- Slang - Yunior uses words like "dope" (as in "awesome"). This clues us in that he's probably a teenager, since adults and young children tend not to casually use slang, and it also depicts what a typical teenager in 1980 might have spoken like, which is valuable since understanding the current slang is often important to teenagers, and those words tend to change over time.
- Bilingualism - Papi and Mami tend to switch between English and Spanish, while Yunior and Rafa speak almost exclusively in English but understand both languages. This tells us about how the family is beginning to culturally separate, since the boys have been spending many of their formative years in the United States.
- Religion and Ritual - This is another element regarding heritage, and seems more a part of the family's identity than the Spanish language. It includes elements like the prayer said before leaving the house, and the ethnic foods served at the party. It is also notable that despite being Christian, Mami makes devotions to pagan gods.
- Selective Information - Yunior is what's known as a subjective narrator - we only know what he knows, or at least what he wishes to tell us. For example, Papi seems to have very few redeeming values. Yunior basically describes him as a loudmouth, bully and embarrassment. We also learn that this story is a flashback, and that Papi eventually leaves the family.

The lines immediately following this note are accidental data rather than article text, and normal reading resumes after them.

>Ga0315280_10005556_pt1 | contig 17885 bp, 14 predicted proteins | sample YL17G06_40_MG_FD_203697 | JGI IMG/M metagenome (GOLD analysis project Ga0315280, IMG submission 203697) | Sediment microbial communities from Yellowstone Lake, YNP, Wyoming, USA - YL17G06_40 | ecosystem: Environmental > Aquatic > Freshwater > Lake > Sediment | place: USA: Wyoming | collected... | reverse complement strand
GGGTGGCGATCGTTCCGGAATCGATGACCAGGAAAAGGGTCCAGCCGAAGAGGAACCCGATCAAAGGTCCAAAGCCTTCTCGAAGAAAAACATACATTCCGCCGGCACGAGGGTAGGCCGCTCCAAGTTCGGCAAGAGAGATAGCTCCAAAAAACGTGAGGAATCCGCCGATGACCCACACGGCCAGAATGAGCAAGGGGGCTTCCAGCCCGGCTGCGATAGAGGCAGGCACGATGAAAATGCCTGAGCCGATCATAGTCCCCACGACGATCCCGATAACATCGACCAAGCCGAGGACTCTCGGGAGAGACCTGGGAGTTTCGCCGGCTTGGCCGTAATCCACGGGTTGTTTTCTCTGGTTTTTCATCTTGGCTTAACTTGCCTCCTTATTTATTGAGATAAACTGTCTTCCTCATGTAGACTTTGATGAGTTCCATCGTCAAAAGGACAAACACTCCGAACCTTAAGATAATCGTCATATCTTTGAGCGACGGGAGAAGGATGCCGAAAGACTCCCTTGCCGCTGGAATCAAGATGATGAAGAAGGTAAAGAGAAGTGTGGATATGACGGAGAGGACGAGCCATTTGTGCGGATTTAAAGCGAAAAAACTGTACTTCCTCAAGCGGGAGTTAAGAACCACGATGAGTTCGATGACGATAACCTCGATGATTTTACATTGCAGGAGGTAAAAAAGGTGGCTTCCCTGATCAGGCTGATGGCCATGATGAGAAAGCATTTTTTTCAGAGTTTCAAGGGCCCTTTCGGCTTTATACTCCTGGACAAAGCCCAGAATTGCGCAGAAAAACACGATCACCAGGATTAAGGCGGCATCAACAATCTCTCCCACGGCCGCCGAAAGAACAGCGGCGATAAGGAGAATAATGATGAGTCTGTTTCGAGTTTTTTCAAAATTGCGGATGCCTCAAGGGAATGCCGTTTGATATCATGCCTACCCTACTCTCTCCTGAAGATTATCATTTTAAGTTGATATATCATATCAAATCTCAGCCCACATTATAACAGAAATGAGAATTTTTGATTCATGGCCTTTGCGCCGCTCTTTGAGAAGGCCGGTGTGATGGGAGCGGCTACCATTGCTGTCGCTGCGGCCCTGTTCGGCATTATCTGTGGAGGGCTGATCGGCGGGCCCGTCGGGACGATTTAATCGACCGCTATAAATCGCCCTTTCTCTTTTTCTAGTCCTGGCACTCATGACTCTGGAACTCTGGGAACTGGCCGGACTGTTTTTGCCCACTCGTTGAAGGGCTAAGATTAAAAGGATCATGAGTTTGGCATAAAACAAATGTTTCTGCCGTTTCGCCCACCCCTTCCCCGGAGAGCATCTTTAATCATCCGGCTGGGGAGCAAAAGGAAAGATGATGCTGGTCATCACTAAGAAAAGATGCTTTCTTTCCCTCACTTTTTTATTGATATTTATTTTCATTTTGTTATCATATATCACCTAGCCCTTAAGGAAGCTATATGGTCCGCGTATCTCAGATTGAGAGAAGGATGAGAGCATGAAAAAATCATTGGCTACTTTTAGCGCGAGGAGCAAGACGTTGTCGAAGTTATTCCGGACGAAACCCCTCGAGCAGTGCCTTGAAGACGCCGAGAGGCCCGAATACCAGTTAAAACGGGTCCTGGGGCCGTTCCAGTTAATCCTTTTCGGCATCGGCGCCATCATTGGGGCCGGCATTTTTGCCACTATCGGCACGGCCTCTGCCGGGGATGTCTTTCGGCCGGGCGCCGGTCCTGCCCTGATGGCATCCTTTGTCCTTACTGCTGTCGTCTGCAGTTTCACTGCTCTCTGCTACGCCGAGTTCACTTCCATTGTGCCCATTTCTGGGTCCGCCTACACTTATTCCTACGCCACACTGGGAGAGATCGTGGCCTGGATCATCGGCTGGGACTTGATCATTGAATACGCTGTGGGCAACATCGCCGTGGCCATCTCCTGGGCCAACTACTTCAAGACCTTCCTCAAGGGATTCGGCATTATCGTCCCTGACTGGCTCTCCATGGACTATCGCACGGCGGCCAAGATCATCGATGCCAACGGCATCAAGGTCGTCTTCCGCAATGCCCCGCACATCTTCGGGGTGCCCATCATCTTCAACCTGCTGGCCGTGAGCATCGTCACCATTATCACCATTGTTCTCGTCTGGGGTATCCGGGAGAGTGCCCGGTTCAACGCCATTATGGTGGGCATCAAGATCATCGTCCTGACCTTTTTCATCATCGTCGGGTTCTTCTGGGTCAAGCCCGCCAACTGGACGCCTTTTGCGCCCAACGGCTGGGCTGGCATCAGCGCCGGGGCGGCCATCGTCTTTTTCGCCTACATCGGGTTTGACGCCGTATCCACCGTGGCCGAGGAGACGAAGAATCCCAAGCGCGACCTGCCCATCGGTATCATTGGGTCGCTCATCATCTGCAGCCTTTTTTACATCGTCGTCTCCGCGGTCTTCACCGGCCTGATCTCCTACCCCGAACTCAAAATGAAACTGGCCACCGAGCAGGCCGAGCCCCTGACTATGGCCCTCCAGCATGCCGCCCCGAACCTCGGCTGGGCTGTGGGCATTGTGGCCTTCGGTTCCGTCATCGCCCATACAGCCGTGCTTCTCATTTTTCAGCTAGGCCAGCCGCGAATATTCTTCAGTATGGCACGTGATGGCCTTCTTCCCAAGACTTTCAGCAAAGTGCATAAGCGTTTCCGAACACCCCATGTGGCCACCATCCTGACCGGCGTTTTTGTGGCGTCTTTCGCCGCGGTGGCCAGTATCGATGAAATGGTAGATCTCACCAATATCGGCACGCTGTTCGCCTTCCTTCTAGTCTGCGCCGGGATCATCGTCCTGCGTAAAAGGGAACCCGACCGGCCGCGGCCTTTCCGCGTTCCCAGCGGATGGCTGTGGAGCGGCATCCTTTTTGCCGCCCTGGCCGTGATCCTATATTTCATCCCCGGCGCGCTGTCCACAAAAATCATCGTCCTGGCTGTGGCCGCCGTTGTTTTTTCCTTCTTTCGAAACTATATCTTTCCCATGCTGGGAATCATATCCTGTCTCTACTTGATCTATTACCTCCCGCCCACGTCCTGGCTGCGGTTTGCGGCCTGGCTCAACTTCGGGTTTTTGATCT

- Imagery - In what might be considered a role reversal, the adults at the party are depicted as boisterous, dancing and shouting loud enough to be heard on the street, whereas the children are quiet, playing dominoes and watching television (and scolded for attempting to raise the volume). It seems as though the party is for the adults, and the children are merely brought along, and practically forgotten; they are merely witnesses. This parallels their feelings about Papi's mistress; when hiding his affair might seem like the wisest course of action, Papi instead brings the children to her house as though their presence is irrelevant.